Happy third birthday, OpenStack: Ready to dominate all clouds now?
'A testament to the power of bourbon and unit test coverage'
The inevitable criticism and sour grapes
None of this means that there has not been plenty of criticism heaped on OpenStack software, the foundation that controls it, and the developers who code it.
"The older OpenStack gets, the more I feel like a parent, and I have two kids of my own outside of OpenStack," McKenty says with a laugh. "It is amazing that everyone who is not a parent wants to tell you how to raise your kid. Every single person will criticize what you are doing because it is not their job.
"So this week has been punctuated by 'You're doing it wrong.' And they can't agree on what we are doing wrong, which is what makes this funny. Maybe I am just a parent who feels this criticism personally."
The OpenStack ecosystem of partners continues to expand
The criticism comes from two camps. There are those who are looking for "the POSIX of the cloud" and accuse the OpenStack Foundation of not creating this, which essentially means not making OpenStack a cloud computing standards body instead of product development community.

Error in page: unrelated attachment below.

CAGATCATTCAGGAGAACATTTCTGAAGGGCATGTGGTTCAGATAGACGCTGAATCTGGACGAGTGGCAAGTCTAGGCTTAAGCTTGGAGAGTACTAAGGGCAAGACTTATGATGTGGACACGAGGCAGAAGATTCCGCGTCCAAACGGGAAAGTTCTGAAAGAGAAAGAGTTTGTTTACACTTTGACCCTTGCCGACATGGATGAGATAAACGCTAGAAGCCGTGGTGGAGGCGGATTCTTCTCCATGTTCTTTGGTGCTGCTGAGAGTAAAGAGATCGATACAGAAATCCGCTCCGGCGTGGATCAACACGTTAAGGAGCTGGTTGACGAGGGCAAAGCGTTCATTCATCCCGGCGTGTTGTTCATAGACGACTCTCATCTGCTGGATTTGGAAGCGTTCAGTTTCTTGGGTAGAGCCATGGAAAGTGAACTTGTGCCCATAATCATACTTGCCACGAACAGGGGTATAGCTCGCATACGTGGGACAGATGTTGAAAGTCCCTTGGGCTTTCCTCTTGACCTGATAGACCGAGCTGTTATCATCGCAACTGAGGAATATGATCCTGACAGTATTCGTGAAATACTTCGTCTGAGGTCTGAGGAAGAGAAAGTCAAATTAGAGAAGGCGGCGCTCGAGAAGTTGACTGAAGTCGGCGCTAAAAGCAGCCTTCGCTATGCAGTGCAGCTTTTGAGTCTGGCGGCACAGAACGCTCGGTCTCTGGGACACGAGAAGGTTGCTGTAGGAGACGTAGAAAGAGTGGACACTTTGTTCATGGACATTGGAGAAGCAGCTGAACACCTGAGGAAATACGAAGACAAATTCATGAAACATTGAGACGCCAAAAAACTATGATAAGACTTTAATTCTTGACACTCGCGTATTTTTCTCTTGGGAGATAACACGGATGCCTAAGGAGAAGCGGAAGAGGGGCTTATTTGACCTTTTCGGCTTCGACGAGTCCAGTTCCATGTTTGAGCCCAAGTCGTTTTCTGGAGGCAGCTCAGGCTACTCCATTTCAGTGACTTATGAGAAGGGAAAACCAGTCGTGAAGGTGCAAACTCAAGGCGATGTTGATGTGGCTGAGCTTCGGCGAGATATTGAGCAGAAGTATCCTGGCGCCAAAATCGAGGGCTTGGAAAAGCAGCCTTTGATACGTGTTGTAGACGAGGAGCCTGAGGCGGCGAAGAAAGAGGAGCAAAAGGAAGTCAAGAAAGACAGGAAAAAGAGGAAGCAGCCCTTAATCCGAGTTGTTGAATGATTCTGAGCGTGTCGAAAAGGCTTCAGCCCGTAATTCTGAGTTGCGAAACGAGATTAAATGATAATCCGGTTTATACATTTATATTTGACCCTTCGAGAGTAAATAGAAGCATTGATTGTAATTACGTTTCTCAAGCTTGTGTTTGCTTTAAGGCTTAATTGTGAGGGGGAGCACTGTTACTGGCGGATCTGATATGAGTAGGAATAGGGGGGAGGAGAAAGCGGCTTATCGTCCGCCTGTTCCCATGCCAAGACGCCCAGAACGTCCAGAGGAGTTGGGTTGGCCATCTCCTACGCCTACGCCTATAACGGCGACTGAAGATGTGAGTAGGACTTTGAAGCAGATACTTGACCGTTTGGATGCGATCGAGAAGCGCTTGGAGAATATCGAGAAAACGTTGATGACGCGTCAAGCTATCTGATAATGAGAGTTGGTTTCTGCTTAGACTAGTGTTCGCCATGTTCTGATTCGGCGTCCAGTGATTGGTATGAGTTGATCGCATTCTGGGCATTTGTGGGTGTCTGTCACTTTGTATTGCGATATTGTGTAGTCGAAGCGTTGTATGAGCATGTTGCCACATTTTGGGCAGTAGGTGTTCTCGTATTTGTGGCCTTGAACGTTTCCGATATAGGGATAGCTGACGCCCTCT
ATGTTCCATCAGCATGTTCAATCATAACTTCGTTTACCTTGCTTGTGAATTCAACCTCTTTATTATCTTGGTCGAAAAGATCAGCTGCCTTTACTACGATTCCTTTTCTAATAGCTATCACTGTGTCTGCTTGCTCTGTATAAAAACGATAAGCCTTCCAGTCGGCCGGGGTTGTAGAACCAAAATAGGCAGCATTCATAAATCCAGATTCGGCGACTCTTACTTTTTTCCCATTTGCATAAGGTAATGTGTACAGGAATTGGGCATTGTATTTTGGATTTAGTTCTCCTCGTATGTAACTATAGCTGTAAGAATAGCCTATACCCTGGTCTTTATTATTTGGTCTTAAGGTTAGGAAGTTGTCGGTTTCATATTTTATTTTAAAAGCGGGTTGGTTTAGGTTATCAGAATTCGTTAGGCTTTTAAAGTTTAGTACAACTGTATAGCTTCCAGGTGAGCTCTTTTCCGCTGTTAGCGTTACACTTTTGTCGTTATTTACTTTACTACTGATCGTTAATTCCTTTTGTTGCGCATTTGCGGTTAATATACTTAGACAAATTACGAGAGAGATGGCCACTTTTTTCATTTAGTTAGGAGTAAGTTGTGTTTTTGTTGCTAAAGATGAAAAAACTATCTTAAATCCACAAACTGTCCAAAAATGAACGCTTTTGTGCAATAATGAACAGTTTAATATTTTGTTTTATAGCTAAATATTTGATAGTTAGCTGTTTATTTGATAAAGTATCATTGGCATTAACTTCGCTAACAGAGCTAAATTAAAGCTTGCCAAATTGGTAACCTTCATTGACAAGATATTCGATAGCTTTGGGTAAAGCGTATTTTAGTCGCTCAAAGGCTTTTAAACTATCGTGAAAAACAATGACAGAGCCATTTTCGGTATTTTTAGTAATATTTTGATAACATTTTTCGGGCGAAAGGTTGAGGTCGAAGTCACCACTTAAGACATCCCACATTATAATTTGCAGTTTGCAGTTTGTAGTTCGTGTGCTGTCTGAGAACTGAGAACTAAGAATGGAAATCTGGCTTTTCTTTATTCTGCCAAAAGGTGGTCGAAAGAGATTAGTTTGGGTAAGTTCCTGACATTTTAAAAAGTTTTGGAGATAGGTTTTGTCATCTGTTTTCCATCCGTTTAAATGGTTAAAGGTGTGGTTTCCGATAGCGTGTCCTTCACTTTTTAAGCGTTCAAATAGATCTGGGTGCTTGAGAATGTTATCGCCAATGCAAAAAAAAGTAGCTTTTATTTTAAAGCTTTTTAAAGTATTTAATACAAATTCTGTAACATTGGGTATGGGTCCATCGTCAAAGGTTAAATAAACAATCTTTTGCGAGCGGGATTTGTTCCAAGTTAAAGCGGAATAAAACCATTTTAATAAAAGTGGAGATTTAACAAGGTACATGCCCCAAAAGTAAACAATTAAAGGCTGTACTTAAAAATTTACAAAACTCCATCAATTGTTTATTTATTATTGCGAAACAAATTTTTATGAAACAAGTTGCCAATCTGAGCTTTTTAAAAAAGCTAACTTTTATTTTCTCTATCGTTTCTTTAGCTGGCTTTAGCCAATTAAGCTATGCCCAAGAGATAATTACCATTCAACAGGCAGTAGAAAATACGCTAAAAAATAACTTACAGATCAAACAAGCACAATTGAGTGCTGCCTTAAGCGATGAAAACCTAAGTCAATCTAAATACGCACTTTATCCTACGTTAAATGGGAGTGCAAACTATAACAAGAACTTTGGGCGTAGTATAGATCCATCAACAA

"A standard is not a product, and it is not even a framework," continues McKenty, and he is on a roll now. "Moreover, the best standards we have ever had were the Internet standards, and the entire Internet RFC process was about taking what was already working and then calling it a standard, not sitting around in a committee four or five years ahead of time inventing something in the abstract.
"And that is specifically what we refuse to do – which is to make stuff up before we build it – with OpenStack. The people who really like to be on those committees are really offended because we don't give them a place to live."
You're not... compatible
The other criticism is that OpenStack should have just cloned Amazon Web Services, and McKenty is having none of that talk.
"This one makes me crazy," says McKenty. "The reason that people wanted something like OpenStack to exist is because they wanted something that Amazon could not deliver. And the example I always give is the first reason we broke AWS API compatibility is because we wanted to be able to have an instance that you could turn off and then you could turn it back on.